Shocked by the sight of her husband strolling hand in hand with his mistress -- and wearing a "Mona Lisa" smile after an evening tryst -- Clara Harris sped through a hotel parking lot to smash her rival's auto with her Mercedes-Benz, Harris testified Friday.
But, the murder defendant told jurors, she instantly slipped into a dreamlike state and cannot recall whether she hit the Lincoln Navigator or anything else.
In cross-examination, however, she later admitted that she remembered some of the night's events, but denied that she ran over her husband, Clear Lake orthodontist David Harris.
After her car turned circles in the parking lot and then stopped, she said, she recognized a man lying on the ground as her husband.
"I couldn't understand why he was there," she said. "I held his face. There was a little line of blood coming from his ear. I said, `David, David, talk to me.' His eyes were half open. His mouth was halfway open. He seemed to be in and out of consciousness.
"I saw a shadow behind his head, but I didn't want to look at it. I know now that it was blood."
Friday marked the second day of testimony from Harris, who is accused of deliberately running over her husband July 24 in a fit of jealous rage outside a Nassau Bay hotel.
As jurors listened without apparent emotion, Harris, 45, punctuated her tale of marital betrayal with weeping, sometimes burying her face in her hands. She recounted her desperate efforts to save her marriage -- including planned breast enlargement surgery -- and told of how her anxiety lingered even after her husband promised to end an affair with Gail Bridges, his office receptionist.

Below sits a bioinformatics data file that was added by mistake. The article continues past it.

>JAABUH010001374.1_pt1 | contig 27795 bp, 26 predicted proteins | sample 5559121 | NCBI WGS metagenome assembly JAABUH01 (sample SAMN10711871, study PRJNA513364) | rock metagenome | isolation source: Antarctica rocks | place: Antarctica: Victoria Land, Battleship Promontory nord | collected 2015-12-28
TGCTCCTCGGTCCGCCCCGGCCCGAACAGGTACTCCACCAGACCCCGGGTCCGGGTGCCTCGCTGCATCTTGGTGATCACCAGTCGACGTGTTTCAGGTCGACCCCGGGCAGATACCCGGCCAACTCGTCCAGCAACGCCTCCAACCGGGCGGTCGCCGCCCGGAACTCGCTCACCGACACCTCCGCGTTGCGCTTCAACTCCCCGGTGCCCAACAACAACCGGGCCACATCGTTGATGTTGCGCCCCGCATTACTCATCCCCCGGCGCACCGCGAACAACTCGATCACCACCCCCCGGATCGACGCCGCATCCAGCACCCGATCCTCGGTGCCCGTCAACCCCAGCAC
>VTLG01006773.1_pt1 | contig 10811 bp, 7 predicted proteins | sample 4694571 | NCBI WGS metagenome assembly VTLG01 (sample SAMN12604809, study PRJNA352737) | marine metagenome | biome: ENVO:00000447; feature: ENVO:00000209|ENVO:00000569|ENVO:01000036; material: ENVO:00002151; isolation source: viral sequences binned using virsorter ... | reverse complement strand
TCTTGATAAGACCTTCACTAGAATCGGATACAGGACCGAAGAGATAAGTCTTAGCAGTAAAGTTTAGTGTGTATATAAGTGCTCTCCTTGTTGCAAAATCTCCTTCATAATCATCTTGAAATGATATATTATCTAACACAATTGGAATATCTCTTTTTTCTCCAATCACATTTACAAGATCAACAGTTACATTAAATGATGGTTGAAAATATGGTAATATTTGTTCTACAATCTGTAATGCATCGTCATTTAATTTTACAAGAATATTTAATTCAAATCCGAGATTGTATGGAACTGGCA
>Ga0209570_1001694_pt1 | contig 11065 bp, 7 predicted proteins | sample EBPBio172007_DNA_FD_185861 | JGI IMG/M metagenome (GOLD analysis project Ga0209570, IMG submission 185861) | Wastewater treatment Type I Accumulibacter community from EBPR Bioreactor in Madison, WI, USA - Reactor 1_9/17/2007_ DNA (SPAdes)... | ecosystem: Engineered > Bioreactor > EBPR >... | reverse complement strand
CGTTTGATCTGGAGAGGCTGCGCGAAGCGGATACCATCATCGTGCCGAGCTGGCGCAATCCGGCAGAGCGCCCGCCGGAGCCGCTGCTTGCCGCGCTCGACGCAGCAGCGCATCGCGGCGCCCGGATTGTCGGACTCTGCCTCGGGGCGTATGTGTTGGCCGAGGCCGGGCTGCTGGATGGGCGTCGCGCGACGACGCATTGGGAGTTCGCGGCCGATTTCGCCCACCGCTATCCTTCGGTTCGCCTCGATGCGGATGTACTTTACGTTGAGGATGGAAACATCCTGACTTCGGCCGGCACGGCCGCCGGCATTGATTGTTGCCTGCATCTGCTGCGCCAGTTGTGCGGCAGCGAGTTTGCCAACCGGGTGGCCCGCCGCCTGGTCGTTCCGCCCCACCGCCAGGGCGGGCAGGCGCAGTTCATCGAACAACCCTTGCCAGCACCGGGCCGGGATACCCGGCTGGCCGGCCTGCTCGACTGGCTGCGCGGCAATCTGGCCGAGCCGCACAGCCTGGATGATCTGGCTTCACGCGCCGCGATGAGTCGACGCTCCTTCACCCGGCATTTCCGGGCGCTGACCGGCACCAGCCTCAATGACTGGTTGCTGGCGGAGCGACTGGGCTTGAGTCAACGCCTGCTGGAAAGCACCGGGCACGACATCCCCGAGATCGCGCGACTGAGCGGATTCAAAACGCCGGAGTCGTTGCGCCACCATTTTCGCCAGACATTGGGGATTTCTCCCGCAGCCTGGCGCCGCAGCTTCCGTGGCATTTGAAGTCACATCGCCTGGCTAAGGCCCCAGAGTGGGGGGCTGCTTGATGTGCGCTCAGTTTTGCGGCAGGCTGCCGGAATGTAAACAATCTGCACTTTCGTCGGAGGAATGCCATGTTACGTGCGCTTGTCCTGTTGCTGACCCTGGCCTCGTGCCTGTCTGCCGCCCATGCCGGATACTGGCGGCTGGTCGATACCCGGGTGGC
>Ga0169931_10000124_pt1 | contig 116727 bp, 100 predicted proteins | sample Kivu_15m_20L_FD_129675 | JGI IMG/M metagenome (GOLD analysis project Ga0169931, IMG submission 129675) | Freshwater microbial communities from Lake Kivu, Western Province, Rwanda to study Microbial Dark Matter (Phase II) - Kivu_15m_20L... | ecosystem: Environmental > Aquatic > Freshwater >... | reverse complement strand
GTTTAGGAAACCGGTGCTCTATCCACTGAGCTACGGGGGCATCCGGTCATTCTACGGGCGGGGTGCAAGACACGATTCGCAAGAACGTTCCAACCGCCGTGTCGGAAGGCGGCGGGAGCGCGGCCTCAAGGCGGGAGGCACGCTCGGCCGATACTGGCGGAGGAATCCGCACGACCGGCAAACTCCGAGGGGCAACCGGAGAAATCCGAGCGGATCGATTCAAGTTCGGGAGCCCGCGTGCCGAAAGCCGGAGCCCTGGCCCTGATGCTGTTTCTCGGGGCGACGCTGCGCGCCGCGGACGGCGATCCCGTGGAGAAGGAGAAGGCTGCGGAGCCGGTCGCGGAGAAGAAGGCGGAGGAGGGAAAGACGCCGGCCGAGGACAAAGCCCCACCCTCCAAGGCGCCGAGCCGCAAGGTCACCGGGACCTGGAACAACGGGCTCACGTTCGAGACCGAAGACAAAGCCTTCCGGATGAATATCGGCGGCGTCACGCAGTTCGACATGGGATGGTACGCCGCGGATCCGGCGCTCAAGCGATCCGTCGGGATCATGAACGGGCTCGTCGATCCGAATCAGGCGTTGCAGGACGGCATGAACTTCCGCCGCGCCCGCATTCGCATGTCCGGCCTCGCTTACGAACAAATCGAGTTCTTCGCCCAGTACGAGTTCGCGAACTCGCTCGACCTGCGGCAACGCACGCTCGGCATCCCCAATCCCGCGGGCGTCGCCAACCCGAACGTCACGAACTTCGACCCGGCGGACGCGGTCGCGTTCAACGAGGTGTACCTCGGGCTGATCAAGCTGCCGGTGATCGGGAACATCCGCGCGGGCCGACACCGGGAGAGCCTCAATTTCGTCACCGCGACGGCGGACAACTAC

Harris testified that when she became convinced that her husband had not met Bridges to call off the affair, she and her teenage stepdaughter, Lindsey, traveled to at least four area restaurants in an unsuccessful hunt for the pair.
A private investigator's telephone tip took them to the Nassau Bay Hilton, where after a lengthy search, they found Bridges' sport utility vehicle.
"I grabbed the windshield wiper in back," Harris told jurors. "I bent it so many times. It was so painful in my hand, but it was more painful in my heart. I bent the wipers in front and scratched the paint with my fingernails ... I kept looking at the hotel windows, thinking he could see me."
Then Harris and the teen returned to the hotel, prowling through the lobby in a vain search.
"We loved David," she said, "and we wanted him to come home."
The pair called Harris on his cell phone, urging him in a fabricated story to come home because one of his 3-year-old twin sons was ill.
Reassured by his claim to be at a restaurant, they waited outside, expecting the orthodontist to return his mistress to her car.
Then they saw the pair walking from an elevator.
"He was holding Gail's hand the way he held mine when I was special to him," she testified. "He had kind of a Mona Lisa smile on his face."
Bridges, she said, was smiling.
"She was very happy," Harris told jurors. "I grabbed her by the hair and called her a son of a bitch. David came behind me and said, `Oh, no, no, no, no.' He grabbed me by the back, but I still had her hair. We ended up on the floor."